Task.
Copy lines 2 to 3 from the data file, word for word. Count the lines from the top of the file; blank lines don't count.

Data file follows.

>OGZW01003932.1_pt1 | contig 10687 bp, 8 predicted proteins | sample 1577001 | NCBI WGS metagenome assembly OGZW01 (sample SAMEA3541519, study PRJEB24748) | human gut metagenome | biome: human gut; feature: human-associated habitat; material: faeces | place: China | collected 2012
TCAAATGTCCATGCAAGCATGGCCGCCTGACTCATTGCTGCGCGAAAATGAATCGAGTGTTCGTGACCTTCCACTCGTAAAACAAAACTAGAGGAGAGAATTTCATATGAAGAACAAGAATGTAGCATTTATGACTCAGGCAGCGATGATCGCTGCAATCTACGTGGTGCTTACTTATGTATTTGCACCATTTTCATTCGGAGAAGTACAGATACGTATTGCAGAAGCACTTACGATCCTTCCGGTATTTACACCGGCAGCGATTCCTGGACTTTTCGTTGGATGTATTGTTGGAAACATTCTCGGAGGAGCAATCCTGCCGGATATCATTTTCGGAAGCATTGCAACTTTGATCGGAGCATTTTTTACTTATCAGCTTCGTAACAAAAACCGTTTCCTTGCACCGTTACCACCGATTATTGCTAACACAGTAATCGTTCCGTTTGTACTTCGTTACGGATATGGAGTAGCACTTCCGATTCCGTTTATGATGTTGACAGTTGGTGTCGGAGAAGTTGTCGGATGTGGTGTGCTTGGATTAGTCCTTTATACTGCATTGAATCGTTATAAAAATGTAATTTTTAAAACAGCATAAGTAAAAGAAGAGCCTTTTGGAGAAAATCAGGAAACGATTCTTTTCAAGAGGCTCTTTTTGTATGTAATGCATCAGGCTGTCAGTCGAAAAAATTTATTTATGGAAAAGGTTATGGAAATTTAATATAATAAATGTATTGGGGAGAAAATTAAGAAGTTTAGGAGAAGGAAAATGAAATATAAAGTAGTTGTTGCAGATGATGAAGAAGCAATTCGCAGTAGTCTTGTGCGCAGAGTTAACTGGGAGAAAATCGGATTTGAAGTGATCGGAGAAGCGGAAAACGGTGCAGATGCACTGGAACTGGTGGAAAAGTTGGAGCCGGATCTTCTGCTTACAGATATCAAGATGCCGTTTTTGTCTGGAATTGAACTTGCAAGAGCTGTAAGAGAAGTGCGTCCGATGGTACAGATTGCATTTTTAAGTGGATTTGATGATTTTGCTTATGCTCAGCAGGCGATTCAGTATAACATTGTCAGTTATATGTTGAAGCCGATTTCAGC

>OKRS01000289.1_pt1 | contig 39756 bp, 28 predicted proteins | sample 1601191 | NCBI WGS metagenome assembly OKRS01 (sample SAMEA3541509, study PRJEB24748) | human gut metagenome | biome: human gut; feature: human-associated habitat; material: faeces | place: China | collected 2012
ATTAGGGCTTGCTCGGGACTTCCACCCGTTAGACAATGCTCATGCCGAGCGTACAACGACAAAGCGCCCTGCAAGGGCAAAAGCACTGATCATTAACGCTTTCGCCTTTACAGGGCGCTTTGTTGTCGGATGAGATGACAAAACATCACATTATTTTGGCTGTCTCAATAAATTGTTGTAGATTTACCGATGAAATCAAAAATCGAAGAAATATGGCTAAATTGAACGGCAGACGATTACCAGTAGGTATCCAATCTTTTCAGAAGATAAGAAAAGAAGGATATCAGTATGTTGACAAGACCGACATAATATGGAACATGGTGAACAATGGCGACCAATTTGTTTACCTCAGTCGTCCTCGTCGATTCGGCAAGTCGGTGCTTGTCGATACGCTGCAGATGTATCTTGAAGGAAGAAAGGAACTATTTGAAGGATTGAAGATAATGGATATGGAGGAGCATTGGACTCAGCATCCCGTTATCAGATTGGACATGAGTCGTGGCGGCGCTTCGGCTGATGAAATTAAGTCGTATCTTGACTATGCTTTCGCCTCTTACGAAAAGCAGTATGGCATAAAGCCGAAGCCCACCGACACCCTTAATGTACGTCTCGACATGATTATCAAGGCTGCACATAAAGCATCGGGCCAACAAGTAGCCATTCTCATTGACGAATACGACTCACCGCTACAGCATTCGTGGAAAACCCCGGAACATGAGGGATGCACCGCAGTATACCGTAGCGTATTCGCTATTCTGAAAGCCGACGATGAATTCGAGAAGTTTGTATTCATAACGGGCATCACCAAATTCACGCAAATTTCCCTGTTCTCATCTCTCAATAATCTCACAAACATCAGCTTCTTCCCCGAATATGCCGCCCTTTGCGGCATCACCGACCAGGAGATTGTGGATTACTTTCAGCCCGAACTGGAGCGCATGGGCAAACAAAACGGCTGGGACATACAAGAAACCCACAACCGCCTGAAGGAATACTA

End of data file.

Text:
TCAAATGTCCATGCAAGCATGGCCGCCTGACTCATTGCTGCGCGAAAATGAATCGAGTGTTCGTGACCTTCCACTCGTAAAACAAAACTAGAGGAGAGAATTTCATATGAAGAACAAGAATGTAGCATTTATGACTCAGGCAGCGATGATCGCTGCAATCTACGTGGTGCTTACTTATGTATTTGCACCATTTTCATTCGGAGAAGTACAGATACGTATTGCAGAAGCACTTACGATCCTTCCGGTATTTACACCGGCAGCGATTCCTGGACTTTTCGTTGGATGTATTGTTGGAAACATTCTCGGAGGAGCAATCCTGCCGGATATCATTTTCGGAAGCATTGCAACTTTGATCGGAGCATTTTTTACTTATCAGCTTCGTAACAAAAACCGTTTCCTTGCACCGTTACCACCGATTATTGCTAACACAGTAATCGTTCCGTTTGTACTTCGTTACGGATATGGAGTAGCACTTCCGATTCCGTTTATGATGTTGACAGTTGGTGTCGGAGAAGTTGTCGGATGTGGTGTGCTTGGATTAGTCCTTTATACTGCATTGAATCGTTATAAAAATGTAATTTTTAAAACAGCATAAGTAAAAGAAGAGCCTTTTGGAGAAAATCAGGAAACGATTCTTTTCAAGAGGCTCTTTTTGTATGTAATGCATCAGGCTGTCAGTCGAAAAAATTTATTTATGGAAAAGGTTATGGAAATTTAATATAATAAATGTATTGGGGAGAAAATTAAGAAGTTTAGGAGAAGGAAAATGAAATATAAAGTAGTTGTTGCAGATGATGAAGAAGCAATTCGCAGTAGTCTTGTGCGCAGAGTTAACTGGGAGAAAATCGGATTTGAAGTGATCGGAGAAGCGGAAAACGGTGCAGATGCACTGGAACTGGTGGAAAAGTTGGAGCCGGATCTTCTGCTTACAGATATCAAGATGCCGTTTTTGTCTGGAATTGAACTTGCAAGAGCTGTAAGAGAAGTGCGTCCGATGGTACAGATTGCATTTTTAAGTGGATTTGATGATTTTGCTTATGCTCAGCAGGCGATTCAGTATAACATTGTCAGTTATATGTTGAAGCCGATTTCAGC

>OKRS01000289.1_pt1 | contig 39756 bp, 28 predicted proteins | sample 1601191 | NCBI WGS metagenome assembly OKRS01 (sample SAMEA3541509, study PRJEB24748) | human gut metagenome | biome: human gut; feature: human-associated habitat; material: faeces | place: China | collected 2012